The city of Lawrenceburg, Tennessee – the county seat of Lawrence County – sits on the banks of Shoal Creek, and is located about 80 miles southwest of Nashville. The largest city on the state line between Memphis and Chattanooga, it is called the “Crossroads of Dixie” (Lawrenceburg is the junction point for US Routes 43 and 64, two major highways in the region). The population of the city was estimated at over 14,700 residents as of the end of 2016.
At left: Lawrenceburg Town Square and Davy Crockett statue
Jerry Smith, Lawrenceburg’s Public Works Director, was born and raised in the city, and has spent his adult working life with the department. Born only about a mile from the Public Works Department Office, Smith joined the department at age 19 and celebrated his 30th anniversary this year. Jerry and Kay, his wife of twenty years, have four children, and continue to live in Lawrenceburg.
At right: Public Works Director Jerry Smith; Assistant Director Marlon Huntley
“My first job with the department was as a garbage truck operator,” he recalls, “and I’ve different positions over the years. I’ve been Director for 8 years now; prior to that, I was Foreman for 6 years.”
Smith reports that the department currently has 24 full-time employees. Marlon Huntley is the Assistant Director and Paving Foreman. Administrative Assistant Tina Sowell wear several other hats – she also serves as Lawrenceburg’s Safety Director, Playground Inspector, and ADA (Americans with Disabilities Act) Coordinator!
At left: Administrative Assistant Tina Sowell and Operator/Mechanic Scott Harris; Lawrenceburg Public Works Department office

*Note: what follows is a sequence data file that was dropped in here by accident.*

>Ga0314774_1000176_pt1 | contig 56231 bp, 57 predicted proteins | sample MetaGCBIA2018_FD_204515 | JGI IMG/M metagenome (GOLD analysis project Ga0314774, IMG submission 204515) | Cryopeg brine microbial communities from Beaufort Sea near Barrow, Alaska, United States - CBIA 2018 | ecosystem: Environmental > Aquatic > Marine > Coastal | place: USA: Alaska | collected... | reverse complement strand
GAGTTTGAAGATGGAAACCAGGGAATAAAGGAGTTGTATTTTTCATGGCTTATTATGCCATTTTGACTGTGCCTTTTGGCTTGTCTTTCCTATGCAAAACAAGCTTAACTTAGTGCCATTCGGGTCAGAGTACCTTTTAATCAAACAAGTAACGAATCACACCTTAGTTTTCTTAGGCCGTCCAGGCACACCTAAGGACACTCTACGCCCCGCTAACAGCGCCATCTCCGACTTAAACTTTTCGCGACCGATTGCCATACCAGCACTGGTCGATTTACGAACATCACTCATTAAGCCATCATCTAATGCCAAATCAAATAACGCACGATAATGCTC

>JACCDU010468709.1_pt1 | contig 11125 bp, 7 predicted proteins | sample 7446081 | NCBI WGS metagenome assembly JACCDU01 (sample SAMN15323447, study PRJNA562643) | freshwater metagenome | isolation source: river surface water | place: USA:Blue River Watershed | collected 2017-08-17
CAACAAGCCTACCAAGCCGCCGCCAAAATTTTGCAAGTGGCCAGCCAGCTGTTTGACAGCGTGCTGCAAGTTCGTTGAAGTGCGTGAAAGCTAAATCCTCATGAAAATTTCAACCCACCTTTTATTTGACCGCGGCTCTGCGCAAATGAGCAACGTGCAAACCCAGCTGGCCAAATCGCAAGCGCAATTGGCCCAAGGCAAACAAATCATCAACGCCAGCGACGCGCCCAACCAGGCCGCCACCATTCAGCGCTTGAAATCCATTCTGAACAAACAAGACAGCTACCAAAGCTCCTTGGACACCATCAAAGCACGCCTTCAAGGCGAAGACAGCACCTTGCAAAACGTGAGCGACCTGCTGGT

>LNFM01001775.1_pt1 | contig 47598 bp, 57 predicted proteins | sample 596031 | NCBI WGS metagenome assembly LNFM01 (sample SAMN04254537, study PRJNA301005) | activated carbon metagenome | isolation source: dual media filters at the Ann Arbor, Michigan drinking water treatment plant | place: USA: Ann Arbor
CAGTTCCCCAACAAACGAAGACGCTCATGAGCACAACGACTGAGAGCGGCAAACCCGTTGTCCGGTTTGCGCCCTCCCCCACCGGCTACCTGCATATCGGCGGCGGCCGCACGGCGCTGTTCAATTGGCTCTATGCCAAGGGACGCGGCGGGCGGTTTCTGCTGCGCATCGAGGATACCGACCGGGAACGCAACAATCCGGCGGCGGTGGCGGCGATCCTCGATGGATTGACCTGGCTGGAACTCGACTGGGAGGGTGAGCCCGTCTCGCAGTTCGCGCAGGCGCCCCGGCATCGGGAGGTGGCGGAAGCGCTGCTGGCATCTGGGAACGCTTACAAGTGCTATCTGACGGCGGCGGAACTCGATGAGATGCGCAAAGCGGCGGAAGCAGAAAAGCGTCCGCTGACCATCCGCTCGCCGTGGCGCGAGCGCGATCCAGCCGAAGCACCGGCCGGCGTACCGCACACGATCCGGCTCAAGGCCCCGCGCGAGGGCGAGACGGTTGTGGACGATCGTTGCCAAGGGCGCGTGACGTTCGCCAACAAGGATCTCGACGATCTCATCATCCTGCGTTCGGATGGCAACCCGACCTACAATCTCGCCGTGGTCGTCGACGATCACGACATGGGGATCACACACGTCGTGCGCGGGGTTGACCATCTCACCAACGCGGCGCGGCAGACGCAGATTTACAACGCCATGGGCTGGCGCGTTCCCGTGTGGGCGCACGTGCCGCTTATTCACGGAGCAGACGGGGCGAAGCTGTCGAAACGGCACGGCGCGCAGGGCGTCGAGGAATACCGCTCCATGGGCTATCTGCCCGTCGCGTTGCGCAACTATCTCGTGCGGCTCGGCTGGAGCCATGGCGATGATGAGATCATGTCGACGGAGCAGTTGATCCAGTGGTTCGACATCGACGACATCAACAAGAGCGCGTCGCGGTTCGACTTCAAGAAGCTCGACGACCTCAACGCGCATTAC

The Department’s responsibilities are primarily within the city (an includes its 125 miles of roads and streets), Smith says, although Public Works sometimes works in conjunction with the County Highway Department. Like most Public Works departments, especially in smaller towns and cities, the list of the Lawrenceburg operation’s responsibilities is long.
“We pave the roads, repair and replace sidewalks, curbs, and gutters, and do all storm water drainage work for the city,” Smith states. “We do the routine maintenance and upkeep of the city’s lawns and buildings, and do ball field maintenance. In fact, some of our employees work on a dedicated basis at the Bobby Brewer Sports Complex, which hosted the 2015 and 2017 Babe Ruth World Series and have also hosted several Cal Ripken Tournaments.
“We’re getting ready to start a project to pave the town square, and we’re pursuing grants to let us do additional projects – sidewalks, etc. – around the square. Also coming up is a project at Rotary Park, to bring it up to ADA standards.”
Smith says his department’s most challenging undertaking was the Lawrenceburg Flood Control Project, a 10-year project that started construction in 2001. Lawrence County has seen its share of natural disasters in recent decades, including floods, tornadoes, and ice storms. The extensive flood control project was largely in response to flooding that inundated the town in 1998. “The water was so high then that it reached within about two feet of the top of the Public Works Department office,” Smith relates.